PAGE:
In my last post, I draw an analogy between driving and doing research as faculty. The next obvious question would be “How do I know as a faculty where I should drive to?” It is not easy to know that, it takes years to figure that out (I am still figuring out, maybe some do it sooner). And graduate school training (doctoral training) plays an invaluable role in this. I use the terms graduate school and doctoral program interchangeably.
Role of your adviser
Consider your doctoral program a well-known driving school and your PhD adviser a renowned driving instructor. His main and perhaps only duty is to teach you how to drive (do research). Sure, you can learn driving from your parents, neighbors, or the distant cousin who is visiting from Kenya. But learning from a good driving school prepares you for real driving on the bumpy roads of life (getting your hands dirty with real data) and not just in the parking lot or in simulated roads on video games (made-up data we sometimes use to practice statistics in class). Sometimes, your adviser is a big shot training instructor in which case, other members of the lab such as senior doctoral students and postdocs take you out for a ride to teach you those driving skills. So it’s important that you have a good relationship with everyone in the lab. Your adviser doesn’t just teach you how to drive. He lets you go to conferences where you showcase your driving skills in front of an audience. He writes grants and gets you funding so that you always have fuel in your car. He writes you good recommendation letters so that other places can hire you as drivers. He advises you when your car isn’t running well or your engine is making a funny sound and you need to troubleshoot. He gives you a pep talk on days when it is snowing outside and you don’t feel motivated enough to drive. He teaches you life-saving skills such as changing lanes, looking at your blind spot, racing, parking on mountains, and avoiding drunk drivers on the freeway.
Couple of other things that happen in your doctoral training
1. You take coursework. Consider courses as the tools that help you to be able to do research. If you are training as a driver, it will help to know a little bit about the mechanics, the nuts and bolts, where the engine is, how the brakes operate, how the radiator works, how to change a flat tire, and why driving in a certain way may be better than driving another way. Coursework just doesn’t teach you the skills to drive, but also the knowhow to stop, park, check engine oil or maintain the car.
2. You build collaborations with your peers and other professors. In the world of research, carpooling is way more fun than driving singly. Sometimes, you get more gas/petrol (funding) if you are able to show that if you are carpooling (collaborating), rather than taking a lonely trip from Seattle to Boston and not being fuel-efficient. Gas stations most certainly frown upon single drivers. But how do you ensure that you get along with the other carpoolers and don’t end up going for each other’s throats on the freeway? Graduate school lets you find other drivers you might get along with. Big gas stations (funding agencies) like the NIH and NSF will not even give you any fuel if you are young and applying singly or as the main driver. That’s when established professors will be on the driving seat and you in the passenger seat.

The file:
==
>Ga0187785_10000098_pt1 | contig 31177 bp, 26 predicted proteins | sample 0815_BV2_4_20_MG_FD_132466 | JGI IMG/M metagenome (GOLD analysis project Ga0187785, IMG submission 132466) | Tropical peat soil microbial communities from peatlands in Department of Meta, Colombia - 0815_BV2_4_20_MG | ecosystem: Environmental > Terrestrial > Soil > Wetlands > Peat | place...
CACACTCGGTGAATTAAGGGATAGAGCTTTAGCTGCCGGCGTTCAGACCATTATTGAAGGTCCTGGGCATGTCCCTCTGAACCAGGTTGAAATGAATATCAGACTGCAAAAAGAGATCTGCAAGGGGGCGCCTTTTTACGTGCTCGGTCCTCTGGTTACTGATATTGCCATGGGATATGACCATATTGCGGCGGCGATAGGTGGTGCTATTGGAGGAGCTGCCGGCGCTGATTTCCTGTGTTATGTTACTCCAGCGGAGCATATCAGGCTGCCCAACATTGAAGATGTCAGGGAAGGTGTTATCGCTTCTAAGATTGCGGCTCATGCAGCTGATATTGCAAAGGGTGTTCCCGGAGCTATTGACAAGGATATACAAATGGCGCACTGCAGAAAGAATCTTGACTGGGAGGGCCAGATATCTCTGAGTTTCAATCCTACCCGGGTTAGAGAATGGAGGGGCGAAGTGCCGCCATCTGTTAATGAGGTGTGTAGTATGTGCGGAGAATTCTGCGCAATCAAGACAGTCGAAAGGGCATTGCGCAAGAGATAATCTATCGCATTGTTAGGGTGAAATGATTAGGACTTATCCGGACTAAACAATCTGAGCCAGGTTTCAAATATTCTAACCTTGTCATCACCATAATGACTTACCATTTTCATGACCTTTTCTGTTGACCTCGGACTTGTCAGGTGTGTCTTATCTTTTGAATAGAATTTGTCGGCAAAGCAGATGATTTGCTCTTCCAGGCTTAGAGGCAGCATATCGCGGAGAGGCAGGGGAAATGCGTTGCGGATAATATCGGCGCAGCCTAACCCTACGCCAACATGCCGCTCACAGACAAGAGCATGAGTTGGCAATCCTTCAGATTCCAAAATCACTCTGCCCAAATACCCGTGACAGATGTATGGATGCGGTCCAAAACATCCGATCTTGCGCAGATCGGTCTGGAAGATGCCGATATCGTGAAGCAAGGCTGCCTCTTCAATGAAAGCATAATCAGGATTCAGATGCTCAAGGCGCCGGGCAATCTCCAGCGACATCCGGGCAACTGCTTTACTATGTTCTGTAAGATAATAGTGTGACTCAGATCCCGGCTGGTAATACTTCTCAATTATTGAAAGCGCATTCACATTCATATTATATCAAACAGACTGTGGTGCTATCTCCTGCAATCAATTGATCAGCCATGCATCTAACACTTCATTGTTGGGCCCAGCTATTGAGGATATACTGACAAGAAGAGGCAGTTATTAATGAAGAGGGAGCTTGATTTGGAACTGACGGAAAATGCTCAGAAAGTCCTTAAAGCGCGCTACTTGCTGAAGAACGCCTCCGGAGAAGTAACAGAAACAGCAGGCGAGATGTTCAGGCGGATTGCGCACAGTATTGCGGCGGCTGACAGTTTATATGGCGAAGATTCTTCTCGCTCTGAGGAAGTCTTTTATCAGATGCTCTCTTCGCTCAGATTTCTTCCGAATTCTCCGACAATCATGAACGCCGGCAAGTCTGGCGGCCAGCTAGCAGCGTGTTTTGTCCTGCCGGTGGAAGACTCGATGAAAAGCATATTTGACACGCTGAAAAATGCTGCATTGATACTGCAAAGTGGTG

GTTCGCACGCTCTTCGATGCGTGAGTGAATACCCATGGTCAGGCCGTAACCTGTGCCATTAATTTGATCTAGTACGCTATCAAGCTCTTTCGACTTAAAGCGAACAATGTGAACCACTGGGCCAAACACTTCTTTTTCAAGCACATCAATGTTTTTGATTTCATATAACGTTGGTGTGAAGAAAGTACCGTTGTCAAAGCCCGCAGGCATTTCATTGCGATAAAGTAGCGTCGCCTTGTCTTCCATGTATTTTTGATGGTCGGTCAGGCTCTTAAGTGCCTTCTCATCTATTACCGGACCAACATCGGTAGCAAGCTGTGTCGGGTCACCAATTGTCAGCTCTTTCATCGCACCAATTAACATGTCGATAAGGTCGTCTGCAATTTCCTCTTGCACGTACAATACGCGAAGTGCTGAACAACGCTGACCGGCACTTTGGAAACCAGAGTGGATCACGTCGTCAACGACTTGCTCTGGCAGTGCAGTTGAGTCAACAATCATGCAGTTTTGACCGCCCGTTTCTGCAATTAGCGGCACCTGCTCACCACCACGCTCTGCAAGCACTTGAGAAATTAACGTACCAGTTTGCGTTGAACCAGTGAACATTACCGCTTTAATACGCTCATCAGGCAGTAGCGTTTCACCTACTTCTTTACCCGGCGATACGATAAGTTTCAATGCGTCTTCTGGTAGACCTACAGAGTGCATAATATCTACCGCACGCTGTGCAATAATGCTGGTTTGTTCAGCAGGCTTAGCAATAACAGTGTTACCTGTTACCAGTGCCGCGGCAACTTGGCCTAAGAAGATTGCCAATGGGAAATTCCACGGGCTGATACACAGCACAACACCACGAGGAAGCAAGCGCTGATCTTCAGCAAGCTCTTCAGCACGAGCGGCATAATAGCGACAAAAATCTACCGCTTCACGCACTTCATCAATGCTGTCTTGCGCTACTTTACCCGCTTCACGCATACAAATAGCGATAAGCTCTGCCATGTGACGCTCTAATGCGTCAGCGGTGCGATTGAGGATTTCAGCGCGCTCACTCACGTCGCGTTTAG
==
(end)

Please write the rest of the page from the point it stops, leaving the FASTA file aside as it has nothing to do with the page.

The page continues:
3. You identify mentors in other professors. Remember, you have the closest relationship with your own driving instructor. But sometimes, he is too busy or gone. Sometimes, you don’t get along with him. Sometimes, he doesn't know a skill that you need to know because driving regulations have changed in your generation. That is when the other mentors ensure that you continue to do well and your car(eer) doesn’t stall in the middle of the freeway.
Your research agenda
Your primary research agenda is usually an offshoot of your adviser’s research agenda (it could be different but I am speaking from my experience). You spend maximum time with your dissertation data that is based on your adviser’s project and research interest. Let’s say for my PhD, my adviser trained me to figure out the shortest, safest, and the most fuel-efficient way to drive from Seattle to Mount Rainier National Park. I demonstrated to my dissertation committee that my car runs fine, I can check blind spots, I don’t get killed while driving on I-5, don’t run out of fuel, and can apply the proper gears and brakes depending on road or weather conditions. Now the fruit doesn’t usually fall too far from the tree. So after this, perhaps my own independent research could look into how to find an optimal route that connects all three national parks in Washington State in the most efficient way. I create that knowledge for other people to use. Or maybe now, I base my research on a real-life problem, for example, why do most people who take a particular smaller state freeway from Mount Rainier to Mount St. Helens after sunset get killed. If I never took that Seattle to Mount Rainier training for my PhD, I would have never figured out how to move ahead in life from Mount Rainier.
And the convocation ceremony? Consider it as a public event where your adviser officially gives you your driving license. He comes wearing his driver’s uniform and you wear yours. The world rejoices, your parents fly to attend the ceremony beaming with pride and wiping tears of happiness, and some bigshot celebrity driver comes to give the convocation speech.
I am waiting for the day I will be sitting in the main driving seat as the principal investigator (PI), my adviser and other colleagues in the passenger seat as co-PIs, and together, we will drive around the world with tons of fuel supplied by the NIH or NSF looking at interesting research problems.